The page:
Friday 30 September 2016

Banks accused of trying to 'lock-in' mortgage customers as competition heats up

Charlie Weston, Personal Finance Editor

Published 15/02/2016 | 14:00

Bank of Ireland headquarters in Dublin
Bank of Ireland headquarters in Dublin

BANKS have been accused of trying to “lock in” mortgage customers and stop them switching.

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The accusation was made after Bank of Ireland cut its fixed mortgage rates by between 0.10pc and 0.35pc.

The bank said seven out 10 of its new mortgage customers are now choosing a fixed rate – this is where the interest rate you pay on your mortgage is set for a defined period.

The new rates are for new and existing customers.

The  bank said the move reflects the reduced cost of term debt to Bank of Ireland. 

Bank of Ireland has reduced its one, two, three and five-year fixed rate products, including a new rate of 3.35pc for two-year fixed period loan to values of up to 80pc.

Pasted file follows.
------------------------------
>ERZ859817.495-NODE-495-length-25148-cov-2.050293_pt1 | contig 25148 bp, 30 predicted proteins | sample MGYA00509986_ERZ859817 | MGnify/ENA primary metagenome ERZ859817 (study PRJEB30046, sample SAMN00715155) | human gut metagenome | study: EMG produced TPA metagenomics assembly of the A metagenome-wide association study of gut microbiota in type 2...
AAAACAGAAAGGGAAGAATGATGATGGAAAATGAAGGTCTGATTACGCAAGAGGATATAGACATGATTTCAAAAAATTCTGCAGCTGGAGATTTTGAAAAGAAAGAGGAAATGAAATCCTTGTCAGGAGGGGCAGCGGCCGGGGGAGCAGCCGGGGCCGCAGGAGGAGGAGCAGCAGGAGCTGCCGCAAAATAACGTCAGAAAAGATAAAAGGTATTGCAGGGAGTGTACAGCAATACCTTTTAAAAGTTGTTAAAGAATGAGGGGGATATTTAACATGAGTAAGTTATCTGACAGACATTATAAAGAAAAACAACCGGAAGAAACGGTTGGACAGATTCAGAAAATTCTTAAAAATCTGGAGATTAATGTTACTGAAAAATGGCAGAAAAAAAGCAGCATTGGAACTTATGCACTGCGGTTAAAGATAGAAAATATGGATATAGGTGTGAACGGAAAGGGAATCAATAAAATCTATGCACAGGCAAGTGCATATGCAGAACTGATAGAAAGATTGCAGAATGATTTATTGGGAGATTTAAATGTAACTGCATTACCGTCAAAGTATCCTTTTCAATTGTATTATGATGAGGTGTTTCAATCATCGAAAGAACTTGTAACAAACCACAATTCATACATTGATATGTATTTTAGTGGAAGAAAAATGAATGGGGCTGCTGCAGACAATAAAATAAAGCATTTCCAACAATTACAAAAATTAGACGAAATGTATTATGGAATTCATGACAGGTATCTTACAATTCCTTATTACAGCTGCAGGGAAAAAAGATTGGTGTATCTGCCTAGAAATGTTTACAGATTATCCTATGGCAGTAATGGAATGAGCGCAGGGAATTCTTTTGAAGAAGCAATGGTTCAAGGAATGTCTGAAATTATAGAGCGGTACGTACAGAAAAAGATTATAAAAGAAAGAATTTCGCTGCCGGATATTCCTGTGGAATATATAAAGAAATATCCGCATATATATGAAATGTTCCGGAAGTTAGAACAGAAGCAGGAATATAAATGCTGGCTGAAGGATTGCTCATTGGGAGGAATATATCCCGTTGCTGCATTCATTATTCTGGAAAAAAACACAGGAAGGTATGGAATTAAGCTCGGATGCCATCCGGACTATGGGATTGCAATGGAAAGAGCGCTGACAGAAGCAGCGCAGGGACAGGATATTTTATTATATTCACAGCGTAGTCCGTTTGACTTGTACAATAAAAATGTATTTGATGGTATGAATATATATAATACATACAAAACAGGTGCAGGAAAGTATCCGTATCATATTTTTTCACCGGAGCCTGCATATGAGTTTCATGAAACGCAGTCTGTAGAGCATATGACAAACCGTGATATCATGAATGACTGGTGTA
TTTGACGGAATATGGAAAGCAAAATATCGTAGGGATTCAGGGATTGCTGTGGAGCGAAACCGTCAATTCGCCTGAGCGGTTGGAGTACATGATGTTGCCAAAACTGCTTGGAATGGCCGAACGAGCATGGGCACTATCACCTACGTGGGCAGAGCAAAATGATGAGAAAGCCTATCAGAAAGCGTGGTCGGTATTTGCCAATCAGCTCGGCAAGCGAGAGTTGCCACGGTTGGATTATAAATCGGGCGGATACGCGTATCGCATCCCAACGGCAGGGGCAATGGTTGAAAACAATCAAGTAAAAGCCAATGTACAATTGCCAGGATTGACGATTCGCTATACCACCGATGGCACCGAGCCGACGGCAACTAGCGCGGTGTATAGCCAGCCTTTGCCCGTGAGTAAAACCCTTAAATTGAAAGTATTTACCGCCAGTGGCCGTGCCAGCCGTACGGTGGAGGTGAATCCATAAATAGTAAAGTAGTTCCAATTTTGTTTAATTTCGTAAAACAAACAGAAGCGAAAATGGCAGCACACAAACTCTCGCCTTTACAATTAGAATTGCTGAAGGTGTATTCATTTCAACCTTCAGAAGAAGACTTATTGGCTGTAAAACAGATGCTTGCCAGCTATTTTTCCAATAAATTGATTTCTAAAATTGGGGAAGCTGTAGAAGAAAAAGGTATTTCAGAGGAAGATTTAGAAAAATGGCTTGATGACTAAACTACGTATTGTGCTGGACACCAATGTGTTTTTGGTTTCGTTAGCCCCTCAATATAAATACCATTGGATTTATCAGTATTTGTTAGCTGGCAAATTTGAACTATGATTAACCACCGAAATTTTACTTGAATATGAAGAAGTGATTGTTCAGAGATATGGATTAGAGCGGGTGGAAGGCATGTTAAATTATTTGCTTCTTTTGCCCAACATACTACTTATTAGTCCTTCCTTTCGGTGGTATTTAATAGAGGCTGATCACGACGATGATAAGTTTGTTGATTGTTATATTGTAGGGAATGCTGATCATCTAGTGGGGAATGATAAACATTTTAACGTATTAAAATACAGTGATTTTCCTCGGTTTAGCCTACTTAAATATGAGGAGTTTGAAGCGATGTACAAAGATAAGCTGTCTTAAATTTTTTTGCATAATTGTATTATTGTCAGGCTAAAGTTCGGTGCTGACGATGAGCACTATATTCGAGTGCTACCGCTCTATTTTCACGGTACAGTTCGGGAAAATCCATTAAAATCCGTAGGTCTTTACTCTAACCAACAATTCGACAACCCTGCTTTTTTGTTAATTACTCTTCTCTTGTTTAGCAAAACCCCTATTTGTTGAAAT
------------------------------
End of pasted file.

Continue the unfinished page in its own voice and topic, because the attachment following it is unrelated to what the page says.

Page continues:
Existing customers on variable rates, or coming to the end of their current fixed rate period, can apply for the bank’s new one, two, three, five and ten-year fixed rate options. 

Mortgage expert Karl Deeter said the move shows the mortgage war is heating up.

“What's interesting is that every bank is terrified of losing their customer base so they are all ensuring people lock in and doing the ‘deals’ on fixed rates rather than variable rates.”

He said Bank of Ireland was historically an expensive lender.

“For Bank of Ireland to get competitive - in particular giving away so much money at the same time with the cashback offer - shows how profitable lending is for them and how desperately they want to hold on to it.”

KBC recently cut its mortgage variable rates for new customers, while AIB cut rates three times in the past 18 months.

 

 

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